Monday, January 10th 2022

Intel Core i5-12490F Beats Core i5-12400F By 15% in Early Performance Benchmarks

A few days ago, we reported a strange Intel Core i5-12490F processor that appeared in the Chinese marketplace. The processor uses the C0 silicon that Intel sits on a pile of and repurposes it to make these odd chips for Asian markets. As we found out, this C0 silicon is a heavily cut-down version, with only six high-performance P-cores present. Compared to the regular Core i5-12400F, it has a bigger L3 cache arriving at 20 MB and slightly higher clock speeds where the base stands at 3.0 G and a boost frequency that manages to ramp up to 4.6 GHz. As a reference, the regular Core i5-12400F has 18 MB of L3 cache, a base frequency of 2.5 GHz, and a boost speed of 4.4 GHz.

Thanks to the early benchmarks, we have the performance numbers in two cases where Intel's Core i5-12490F model is compared to the regular Core i5-12400F. According to the GeekBench data, the first case proves that higher clock speeds of the strange processor, coupled with higher L3 cache, prove to be of help as the single-threaded performance grows by 10%. In comparison, the multi-threaded results show an even more considerable improvement at 15%. The second test shows smaller margins compared to the Core i5-12500, where the Core i5-12490F processor now only leads by 2.5% and 5% in single-threaded and multi-threaded workloads, respectively. This indicates that we have to wait for more benchmarks to see how this design stands in the Alder Lake family and see just how big of an improvement comes from higher frequencies and bigger L3 cache.
Source: via Tom's Hardware
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18 Comments on Intel Core i5-12490F Beats Core i5-12400F By 15% in Early Performance Benchmarks

#1
DarkDreams
The second test compares it to a 12500 which also boosts to 4.6 GHz so obviously the margin would be smaller.
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#2
Crackong
(20-18)/18 = 0.11
(4.6-4.4)/4.4 = 0.045

1.11*1.045=1.15995
So ~ 15%
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#3
dj-electric
What an interesting case of marketing. Intel could have branded it as some sort of "Core i5 12550F" and charge a bit more for it, but have decided to brand it below a standard Core i5 12500.
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#4
londiste
The important part there is power especially when higher clocks are mentioned.
Even though different dies these should be with identical architecture in terms of cores. Cache alone should not play that large a part.
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#5
basco
could have been Intel's comeback in the lower segments for a six cores only highly overclockable K-chip like the Pentium G3258.
I would be very happy.
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#6
Vayra86
Dunno... but for a high performance rig I would not be buying into a 6c12t anymore in 2022, especially when 8/16 is so readily available.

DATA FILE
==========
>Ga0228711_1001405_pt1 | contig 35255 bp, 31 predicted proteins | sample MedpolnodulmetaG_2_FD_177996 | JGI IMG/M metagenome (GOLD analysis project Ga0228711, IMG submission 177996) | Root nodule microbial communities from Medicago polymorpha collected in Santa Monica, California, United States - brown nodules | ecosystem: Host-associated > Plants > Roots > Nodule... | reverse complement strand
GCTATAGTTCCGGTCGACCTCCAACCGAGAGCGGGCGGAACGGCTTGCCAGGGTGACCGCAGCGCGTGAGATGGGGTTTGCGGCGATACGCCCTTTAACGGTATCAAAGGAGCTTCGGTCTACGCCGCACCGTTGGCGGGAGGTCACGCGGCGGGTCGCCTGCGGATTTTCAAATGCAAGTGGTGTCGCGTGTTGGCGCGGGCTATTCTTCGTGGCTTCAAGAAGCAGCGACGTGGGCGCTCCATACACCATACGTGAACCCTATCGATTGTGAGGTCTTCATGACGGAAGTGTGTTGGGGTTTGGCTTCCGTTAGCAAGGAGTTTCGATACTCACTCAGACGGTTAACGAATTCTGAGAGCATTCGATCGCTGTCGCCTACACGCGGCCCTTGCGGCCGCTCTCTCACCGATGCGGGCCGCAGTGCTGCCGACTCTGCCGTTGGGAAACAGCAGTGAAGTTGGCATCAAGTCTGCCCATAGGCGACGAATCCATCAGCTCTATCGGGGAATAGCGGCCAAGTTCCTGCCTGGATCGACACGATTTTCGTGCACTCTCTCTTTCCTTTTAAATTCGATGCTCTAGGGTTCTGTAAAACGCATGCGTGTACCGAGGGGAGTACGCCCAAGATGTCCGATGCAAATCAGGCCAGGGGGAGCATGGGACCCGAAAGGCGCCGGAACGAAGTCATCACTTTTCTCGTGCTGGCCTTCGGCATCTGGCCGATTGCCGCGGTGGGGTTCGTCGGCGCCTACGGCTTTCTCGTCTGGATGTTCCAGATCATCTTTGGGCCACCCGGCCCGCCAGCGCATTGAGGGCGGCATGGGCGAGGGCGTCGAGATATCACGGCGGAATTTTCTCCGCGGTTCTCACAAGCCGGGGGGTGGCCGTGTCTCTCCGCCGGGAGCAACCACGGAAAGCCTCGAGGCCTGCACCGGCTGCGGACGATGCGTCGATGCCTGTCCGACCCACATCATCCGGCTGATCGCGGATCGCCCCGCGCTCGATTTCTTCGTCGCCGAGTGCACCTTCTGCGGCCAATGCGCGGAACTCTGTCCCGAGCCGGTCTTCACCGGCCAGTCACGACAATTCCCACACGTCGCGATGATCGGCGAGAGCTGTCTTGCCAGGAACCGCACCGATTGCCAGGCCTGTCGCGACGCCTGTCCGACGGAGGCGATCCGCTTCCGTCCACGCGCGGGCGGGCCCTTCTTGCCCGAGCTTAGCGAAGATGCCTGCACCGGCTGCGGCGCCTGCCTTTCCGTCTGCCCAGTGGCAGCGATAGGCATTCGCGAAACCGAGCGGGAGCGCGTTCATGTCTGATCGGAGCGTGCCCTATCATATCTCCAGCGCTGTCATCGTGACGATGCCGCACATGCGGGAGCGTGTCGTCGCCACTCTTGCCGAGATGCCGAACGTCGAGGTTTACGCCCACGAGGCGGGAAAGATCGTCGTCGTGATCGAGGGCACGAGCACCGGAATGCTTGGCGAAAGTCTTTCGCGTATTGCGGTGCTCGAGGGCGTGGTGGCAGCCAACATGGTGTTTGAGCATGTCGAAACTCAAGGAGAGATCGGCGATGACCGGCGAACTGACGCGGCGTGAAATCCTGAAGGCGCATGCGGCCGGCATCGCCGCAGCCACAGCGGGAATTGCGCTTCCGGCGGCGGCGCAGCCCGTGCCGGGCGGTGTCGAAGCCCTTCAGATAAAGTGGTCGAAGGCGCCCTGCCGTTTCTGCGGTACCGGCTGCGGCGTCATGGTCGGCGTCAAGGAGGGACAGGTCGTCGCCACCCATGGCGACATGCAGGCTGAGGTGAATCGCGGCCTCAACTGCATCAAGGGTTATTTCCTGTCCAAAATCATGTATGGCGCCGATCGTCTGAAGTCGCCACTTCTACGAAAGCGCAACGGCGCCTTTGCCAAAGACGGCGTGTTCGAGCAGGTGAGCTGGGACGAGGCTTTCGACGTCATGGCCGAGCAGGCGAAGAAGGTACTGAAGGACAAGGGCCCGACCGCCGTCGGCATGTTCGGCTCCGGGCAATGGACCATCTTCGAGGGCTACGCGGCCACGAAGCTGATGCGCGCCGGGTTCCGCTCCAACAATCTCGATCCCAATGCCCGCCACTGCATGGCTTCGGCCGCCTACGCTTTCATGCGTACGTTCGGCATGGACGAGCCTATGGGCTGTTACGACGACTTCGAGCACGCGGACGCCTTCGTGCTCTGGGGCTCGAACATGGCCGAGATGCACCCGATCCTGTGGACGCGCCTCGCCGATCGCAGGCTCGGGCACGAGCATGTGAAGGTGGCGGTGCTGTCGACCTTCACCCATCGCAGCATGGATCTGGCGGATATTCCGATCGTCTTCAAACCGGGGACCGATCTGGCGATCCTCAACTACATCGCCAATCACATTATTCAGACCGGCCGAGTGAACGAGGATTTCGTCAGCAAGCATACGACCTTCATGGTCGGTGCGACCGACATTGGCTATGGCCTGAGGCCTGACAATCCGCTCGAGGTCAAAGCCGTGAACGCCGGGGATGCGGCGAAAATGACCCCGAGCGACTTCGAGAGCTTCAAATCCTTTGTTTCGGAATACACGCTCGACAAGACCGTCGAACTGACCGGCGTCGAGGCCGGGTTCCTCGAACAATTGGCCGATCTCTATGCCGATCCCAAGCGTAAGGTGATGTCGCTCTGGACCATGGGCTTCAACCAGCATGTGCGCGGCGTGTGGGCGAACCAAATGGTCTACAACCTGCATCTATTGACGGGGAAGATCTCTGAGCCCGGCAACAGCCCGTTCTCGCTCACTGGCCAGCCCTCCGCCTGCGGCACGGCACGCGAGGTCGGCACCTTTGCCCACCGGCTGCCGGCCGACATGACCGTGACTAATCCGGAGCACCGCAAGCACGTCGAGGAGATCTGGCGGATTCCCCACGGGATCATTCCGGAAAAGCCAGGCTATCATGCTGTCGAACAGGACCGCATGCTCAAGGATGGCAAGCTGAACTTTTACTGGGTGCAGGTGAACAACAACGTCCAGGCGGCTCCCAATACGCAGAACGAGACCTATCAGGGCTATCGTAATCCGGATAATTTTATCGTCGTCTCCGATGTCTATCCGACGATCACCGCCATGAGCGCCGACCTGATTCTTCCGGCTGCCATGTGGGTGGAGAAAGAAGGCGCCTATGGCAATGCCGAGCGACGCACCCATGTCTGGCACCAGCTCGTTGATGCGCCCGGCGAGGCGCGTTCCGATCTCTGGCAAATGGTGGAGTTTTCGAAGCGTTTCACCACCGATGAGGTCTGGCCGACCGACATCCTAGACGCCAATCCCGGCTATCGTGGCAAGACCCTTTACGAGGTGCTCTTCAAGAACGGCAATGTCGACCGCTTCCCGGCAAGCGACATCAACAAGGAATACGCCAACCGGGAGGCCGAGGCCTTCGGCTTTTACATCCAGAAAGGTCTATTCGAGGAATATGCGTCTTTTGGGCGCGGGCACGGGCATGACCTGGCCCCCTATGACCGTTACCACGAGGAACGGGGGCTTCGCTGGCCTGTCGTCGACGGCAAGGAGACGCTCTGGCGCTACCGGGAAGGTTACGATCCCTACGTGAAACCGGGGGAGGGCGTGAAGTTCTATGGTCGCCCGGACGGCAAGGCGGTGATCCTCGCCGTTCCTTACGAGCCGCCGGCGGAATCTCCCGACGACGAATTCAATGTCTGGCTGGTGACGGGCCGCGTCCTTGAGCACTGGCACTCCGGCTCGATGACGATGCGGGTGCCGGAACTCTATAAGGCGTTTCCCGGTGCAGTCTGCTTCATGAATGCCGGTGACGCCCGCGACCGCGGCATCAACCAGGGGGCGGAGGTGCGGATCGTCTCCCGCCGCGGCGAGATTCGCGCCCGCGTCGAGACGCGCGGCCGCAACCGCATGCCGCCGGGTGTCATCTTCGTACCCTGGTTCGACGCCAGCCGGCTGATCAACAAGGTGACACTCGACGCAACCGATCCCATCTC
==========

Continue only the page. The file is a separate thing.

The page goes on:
Its not like the single thread gap is of any interest anymore for most applications, including gaming. Oh... how the tables have turned the last five years. Intel's hammering a performance metric that is yesterday's news for MSDT.
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#7
Chrispy_
If it hasn't been obvious since the days of Zen2, IPC is all about cache these days. Both AMD and Intel have picked all of the other low-hanging fruit.

Zen2 was good because it had a much big cache than Zen1
Zen3 was good because it unified the big cache, making it faster.
Zen3 3D should be good because it has even more cache
Alder Lake is good because it has a bigger cache than prior generations
This 12490F is better because it has a bigger cache that the 12400F

If you haven't spotted the pattern yet, you're on your own!
Posted on Reply
#8
aQi
This chip seems to be a badboy for those looking for a price vs performance PC. Any word on its retail price ?
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#9
Sithaer
Vayra86Dunno... but for a high performance rig I would not be buying into a 6c12t anymore in 2022, especially when 8/16 is so readily available.

Its not like the single thread gap is of any interest anymore for most applications, including gaming. Oh... how the tables have turned the last five years. Intel's hammering a performance metric that is yesterday's news for MSDT.
I guess that depends on the use case, personally if someone gave me even a i3-12100 instead of the 1600x I have now I would take it in a heartbeat.:oops: 'if the decent B660 mobo prices wouldn't be this bad I would go for it actually'

Pretty much all the games I play are more dependant on IPC/single thread perfomance than core count and I do no work or any kind of CPU intensive tasks on my PC just casual gaming+media.